Jen Welter Breaks Barriers as the NFL’s First Female Coach

Jennifer Welter waits for her turn to participate in a drill during a Texas Revolution practice, February 13, 2014, in Allen, Texas.
Jennifer Welter waits for her turn to participate in a drill during a Texas Revolution practice, February 13, 2014, in Allen, Texas.Michael Prengler / Cal Sport Media / AP

As one of only seven coaching interns working for the Arizona Cardinals this summer, Jen Welter is believed to be the first female to hold a coaching position of any kind in the NFL. Her job will be working with the team's inside linebackers, which some would consider a job similar to working with the lions at the circus. Welter's experience proves she's up to the task.

Last year, in response to the NFL hiring a female referee, Arizona head coach Bruce Arians said a woman could also coach in the league. So Chris Williams, then coach of the Indoor Football League's Texas Revolution recommended Welter, who once played running back and special teams for the semi-pro squad (the first woman in professional non-kicking role) and was serving as a linebackers coach at the time. Arians, an NFL veteran well-known for seeing talent before anyone else, took him up on it.

"The minute they can prove they can make a player better, they'll be hired," Arians said. "Coaching is nothing more than teaching."


Despite a Gallup poll from October that suggests roughly a third of American employees prefer to work for a man, compared to 23 percent who said they'd rather work for a woman (46 percent said it didn't make a difference), the tide is shifting in men's professional sports. Teams are finally more comfortable hiring women to accomplish everything men have traditionally done, including the likes of Jeanie Buss, who took the position of president and part-owner of the Los Angeles Lakers after her father, Jerry, passed in 2013.

Whether or not hiring women eventually impacts wins and losses is a moot point since the opportunities have been limited, and simple statistics suggest men have lost exactly as many games as they've won while trolling the NFL sidelines. But the continuing removal of gender barriers in American sports is an important step, even if it comes with little surprise.

Women have actually been an integral part of many NFL franchises in recent decades, and nearly a quarter of the league has women listed as part or whole owners of a team. A few have hoisted the Vince Lombardi trophy. Dawn Aponte serves as executive VP of football administration for the Miami Dolphins, and the Buffalo Bills are counted among the league leaders with more women in high-level posts than any other team. Society has matured, and savvy sports owners are banking on their athletes maturing, too.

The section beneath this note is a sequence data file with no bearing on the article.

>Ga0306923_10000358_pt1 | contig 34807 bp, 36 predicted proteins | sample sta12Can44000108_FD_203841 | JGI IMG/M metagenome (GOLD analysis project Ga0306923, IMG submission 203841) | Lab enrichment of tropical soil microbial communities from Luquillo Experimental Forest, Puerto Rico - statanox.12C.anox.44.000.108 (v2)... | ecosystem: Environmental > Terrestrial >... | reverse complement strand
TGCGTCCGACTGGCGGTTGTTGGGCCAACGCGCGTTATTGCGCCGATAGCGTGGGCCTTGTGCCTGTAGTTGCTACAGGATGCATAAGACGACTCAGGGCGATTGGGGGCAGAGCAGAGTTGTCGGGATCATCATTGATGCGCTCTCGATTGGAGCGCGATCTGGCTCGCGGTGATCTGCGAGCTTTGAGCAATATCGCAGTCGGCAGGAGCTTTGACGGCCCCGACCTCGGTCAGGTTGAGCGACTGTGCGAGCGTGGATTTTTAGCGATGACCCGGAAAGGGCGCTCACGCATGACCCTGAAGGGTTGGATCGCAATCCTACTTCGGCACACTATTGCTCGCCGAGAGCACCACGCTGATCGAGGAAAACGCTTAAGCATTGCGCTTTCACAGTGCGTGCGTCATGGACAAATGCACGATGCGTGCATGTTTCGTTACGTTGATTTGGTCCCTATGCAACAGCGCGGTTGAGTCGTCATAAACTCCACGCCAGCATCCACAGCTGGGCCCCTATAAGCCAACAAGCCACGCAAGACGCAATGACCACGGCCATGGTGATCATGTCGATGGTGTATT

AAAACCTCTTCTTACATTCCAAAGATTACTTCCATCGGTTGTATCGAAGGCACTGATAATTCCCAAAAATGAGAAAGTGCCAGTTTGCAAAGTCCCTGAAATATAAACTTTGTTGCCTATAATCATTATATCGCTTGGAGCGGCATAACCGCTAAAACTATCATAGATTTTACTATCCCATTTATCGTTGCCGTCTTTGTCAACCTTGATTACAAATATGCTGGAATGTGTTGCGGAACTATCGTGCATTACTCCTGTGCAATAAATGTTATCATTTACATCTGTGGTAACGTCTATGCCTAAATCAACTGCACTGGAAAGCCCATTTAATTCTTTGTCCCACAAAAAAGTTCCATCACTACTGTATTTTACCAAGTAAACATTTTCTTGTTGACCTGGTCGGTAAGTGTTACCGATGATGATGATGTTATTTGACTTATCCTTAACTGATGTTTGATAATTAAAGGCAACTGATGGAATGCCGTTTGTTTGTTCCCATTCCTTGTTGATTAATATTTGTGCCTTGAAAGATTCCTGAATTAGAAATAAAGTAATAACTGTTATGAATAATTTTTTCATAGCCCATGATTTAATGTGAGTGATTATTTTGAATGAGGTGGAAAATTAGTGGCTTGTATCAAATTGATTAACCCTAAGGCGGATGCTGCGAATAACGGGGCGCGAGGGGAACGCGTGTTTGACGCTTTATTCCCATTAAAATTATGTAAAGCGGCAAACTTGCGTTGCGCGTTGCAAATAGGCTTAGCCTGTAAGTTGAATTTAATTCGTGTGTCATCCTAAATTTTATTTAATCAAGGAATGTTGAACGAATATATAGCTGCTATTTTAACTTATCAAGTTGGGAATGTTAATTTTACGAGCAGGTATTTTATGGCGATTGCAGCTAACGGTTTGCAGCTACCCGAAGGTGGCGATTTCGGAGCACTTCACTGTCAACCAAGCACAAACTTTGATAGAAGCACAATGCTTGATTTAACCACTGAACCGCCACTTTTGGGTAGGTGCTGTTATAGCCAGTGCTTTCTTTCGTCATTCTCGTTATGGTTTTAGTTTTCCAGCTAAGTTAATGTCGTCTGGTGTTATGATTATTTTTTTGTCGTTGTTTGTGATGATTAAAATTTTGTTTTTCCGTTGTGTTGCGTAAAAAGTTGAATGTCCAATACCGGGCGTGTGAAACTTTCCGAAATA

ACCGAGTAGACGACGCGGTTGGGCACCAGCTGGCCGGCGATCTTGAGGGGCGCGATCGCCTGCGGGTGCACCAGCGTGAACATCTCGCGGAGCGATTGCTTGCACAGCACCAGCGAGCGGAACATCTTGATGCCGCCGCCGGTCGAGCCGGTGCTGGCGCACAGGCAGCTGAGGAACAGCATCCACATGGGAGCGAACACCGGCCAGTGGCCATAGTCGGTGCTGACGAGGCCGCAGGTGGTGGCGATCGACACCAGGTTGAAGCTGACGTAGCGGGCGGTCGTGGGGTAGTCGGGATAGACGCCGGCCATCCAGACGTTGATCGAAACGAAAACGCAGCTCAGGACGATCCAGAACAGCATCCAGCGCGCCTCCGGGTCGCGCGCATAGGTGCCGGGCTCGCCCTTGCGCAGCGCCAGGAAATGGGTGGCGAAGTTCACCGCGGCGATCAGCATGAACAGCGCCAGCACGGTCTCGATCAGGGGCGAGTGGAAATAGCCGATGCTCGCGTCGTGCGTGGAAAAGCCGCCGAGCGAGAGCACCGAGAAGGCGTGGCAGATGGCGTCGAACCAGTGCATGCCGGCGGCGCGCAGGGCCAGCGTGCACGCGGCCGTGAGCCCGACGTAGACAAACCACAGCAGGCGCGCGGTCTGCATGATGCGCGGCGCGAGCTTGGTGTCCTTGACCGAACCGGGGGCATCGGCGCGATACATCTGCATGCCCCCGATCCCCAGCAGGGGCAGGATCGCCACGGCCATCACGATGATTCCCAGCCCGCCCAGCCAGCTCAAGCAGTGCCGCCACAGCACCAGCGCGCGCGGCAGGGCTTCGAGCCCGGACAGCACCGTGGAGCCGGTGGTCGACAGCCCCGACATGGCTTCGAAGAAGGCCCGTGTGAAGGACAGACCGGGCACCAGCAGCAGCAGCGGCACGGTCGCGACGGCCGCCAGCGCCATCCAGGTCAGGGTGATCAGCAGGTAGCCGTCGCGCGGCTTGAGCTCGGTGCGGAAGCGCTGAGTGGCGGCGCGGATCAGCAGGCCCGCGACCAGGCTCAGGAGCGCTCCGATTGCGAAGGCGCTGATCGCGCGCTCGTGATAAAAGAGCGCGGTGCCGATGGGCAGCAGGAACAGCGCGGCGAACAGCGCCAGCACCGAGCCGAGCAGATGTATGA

While Welter prepares for her first training camp with the Cardinals under Arians, Becky Hammon just wrapped up a successful stint coaching the San Antonio Spurs rookies and hopefuls to a Summer League championship in Las Vegas. The former WNBA star was hired as the first female assistant coach in NBA history last summer.

"She was in my coaches' meetings for a whole year because she was injured, and she's got opinions and solid notions about basketball," Spurs head coach Gregg Popovich explained recently. "Obviously, she was a great player, and as a point guard, she's a leader, she's fiery, she's got high intelligence, and our guys just respected the heck out of her. She's out on the court, she's coaching with us, she's running drills. And so that's why we made her a full-time person, and that's why I gave her the opportunity to coach in Summer League."


Hammon's name has already been floated in conversations among a shortlist of talented coaches who will replace those inevitably fired in the middle of the next NBA season.

"I think some people thought, 'Well, this is some sort of a gimmick, they're just trying to be cool,' or whatever," Popovich said. "And when she went to the Summer League, that's about development — it gives coaches a chance to coach — but the real reason you're there is to watch your new draft pick or a free agent that you might like to develop and hopefully make your team. That was her purpose. She did a great job of just concentrating on trying to make guys play the way we want to play and develop as individuals."

History shows that it doesn't necessarily matter if athletes like a particular coach. It doesn't matter what their gender is, man or woman. Sports is the great equalizer. Chris Rock once explained, referring to racism, that the reason he loved sports is because "success is not a matter of opinion." Winners win, losers lose, and no matter who you are, if you know how to coach, there's usually a job waiting for you.

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